If you were to only watch the first 40 minutes of Vic + Flow Saw A Bear and then have someone describe to you the ending of the film, you’d assume they were putting you on. It isn’t so much that Vic + Flo has a twist ending - it builds up to its ending fairly - but rather that it goes places you would never expect it to go. It gets much stranger than its opening act would ever lead you to believe.
Vic and Flo are ex-cons and lovers. Victoria (Pierette Robitaille) is newly released from prison and she moves into a house whose only occupant is her vegetative uncle. Flo (Romane Bohringer), who has been out for some time, moves in with her. As they try to settle into their new lives secluded deep in the countryside problems begin to arise. The caretaker of the uncle hates them, Vic’s probation officer won’t leave them alone, and there’s a too-helpful woman in the neighborhood who is taking a big interest in just what the couple is up to. On top of that Flo isn’t even sure she’s happy; Vic is older than her and Flo wants a life with more excitement.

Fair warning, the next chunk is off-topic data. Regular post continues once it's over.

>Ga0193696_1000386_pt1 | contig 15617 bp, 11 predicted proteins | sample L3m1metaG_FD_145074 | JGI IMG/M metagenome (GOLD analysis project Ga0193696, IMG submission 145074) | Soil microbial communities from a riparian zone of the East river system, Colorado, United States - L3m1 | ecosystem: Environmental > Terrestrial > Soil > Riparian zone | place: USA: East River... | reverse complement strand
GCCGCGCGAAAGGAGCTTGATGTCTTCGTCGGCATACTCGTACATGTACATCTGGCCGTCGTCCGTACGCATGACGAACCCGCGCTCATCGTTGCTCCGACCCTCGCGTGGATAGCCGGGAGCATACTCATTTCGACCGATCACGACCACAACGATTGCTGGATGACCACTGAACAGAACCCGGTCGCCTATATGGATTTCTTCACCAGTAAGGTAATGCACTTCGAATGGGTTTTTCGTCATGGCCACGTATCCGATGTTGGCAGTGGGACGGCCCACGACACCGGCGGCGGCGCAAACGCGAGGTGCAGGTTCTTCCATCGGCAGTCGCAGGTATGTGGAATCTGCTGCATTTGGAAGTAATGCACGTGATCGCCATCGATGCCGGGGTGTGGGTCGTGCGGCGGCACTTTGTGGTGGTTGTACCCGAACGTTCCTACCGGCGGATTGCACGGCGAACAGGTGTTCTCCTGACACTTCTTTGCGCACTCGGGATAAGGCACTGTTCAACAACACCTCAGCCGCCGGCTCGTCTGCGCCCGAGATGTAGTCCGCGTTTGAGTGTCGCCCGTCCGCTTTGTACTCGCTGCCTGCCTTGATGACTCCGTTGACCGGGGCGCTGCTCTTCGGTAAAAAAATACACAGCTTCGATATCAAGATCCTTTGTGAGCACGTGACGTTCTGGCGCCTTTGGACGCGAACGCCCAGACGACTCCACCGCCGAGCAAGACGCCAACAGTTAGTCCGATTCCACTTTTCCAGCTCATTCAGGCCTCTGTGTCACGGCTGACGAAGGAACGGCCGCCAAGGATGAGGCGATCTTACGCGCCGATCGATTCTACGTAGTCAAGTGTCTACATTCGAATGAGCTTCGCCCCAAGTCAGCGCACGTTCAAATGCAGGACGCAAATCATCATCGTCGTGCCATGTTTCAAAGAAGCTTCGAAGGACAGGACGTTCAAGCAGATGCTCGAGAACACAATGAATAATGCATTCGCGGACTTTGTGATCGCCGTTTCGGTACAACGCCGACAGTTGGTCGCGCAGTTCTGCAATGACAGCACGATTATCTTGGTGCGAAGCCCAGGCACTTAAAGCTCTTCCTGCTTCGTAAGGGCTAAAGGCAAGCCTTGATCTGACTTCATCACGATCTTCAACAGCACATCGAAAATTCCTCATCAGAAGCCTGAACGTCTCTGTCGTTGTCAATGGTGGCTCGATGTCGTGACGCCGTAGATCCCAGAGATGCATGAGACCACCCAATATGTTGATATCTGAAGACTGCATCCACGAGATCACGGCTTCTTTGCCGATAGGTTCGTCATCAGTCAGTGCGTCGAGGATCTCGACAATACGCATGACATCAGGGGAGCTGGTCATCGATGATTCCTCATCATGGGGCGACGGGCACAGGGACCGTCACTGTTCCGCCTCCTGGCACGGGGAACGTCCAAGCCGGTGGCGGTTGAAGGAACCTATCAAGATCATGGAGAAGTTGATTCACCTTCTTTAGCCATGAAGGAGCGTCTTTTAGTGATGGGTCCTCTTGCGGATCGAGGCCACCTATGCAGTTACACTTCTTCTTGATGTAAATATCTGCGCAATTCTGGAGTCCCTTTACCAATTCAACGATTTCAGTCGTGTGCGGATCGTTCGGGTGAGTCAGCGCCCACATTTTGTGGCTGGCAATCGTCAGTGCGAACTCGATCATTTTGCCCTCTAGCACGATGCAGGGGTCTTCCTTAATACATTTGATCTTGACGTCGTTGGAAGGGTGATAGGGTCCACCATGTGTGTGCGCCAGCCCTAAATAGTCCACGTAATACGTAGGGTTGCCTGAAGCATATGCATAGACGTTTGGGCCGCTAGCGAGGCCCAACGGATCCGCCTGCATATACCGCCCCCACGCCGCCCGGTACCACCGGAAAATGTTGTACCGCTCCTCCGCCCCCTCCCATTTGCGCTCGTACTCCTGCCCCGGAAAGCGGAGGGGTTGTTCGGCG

To say more would be to give away the sublime and strange way that Denis Côté slowly sweeps your legs out from under you. Thanks to the naturalistic, sensitive central performances (especially Bohringer, who is so sultry and troubled that she constantly drove me wild) Vic + Flo would work simply as a drama about these two women, but Côté’s vision is so disturbing - yet sort of uplifting? - that I love where he dares to go.
Don’t try to solve the ending from this review. I actually feel bad bringing it up, because this isn’t a puzzle movie. It’s just a movie that doesn’t feel the need to be predictable, to pay off its set-up in a way that you would ever expect. It’s often lovely and well-observed and in the end it is so unique as to be absolutely stunning.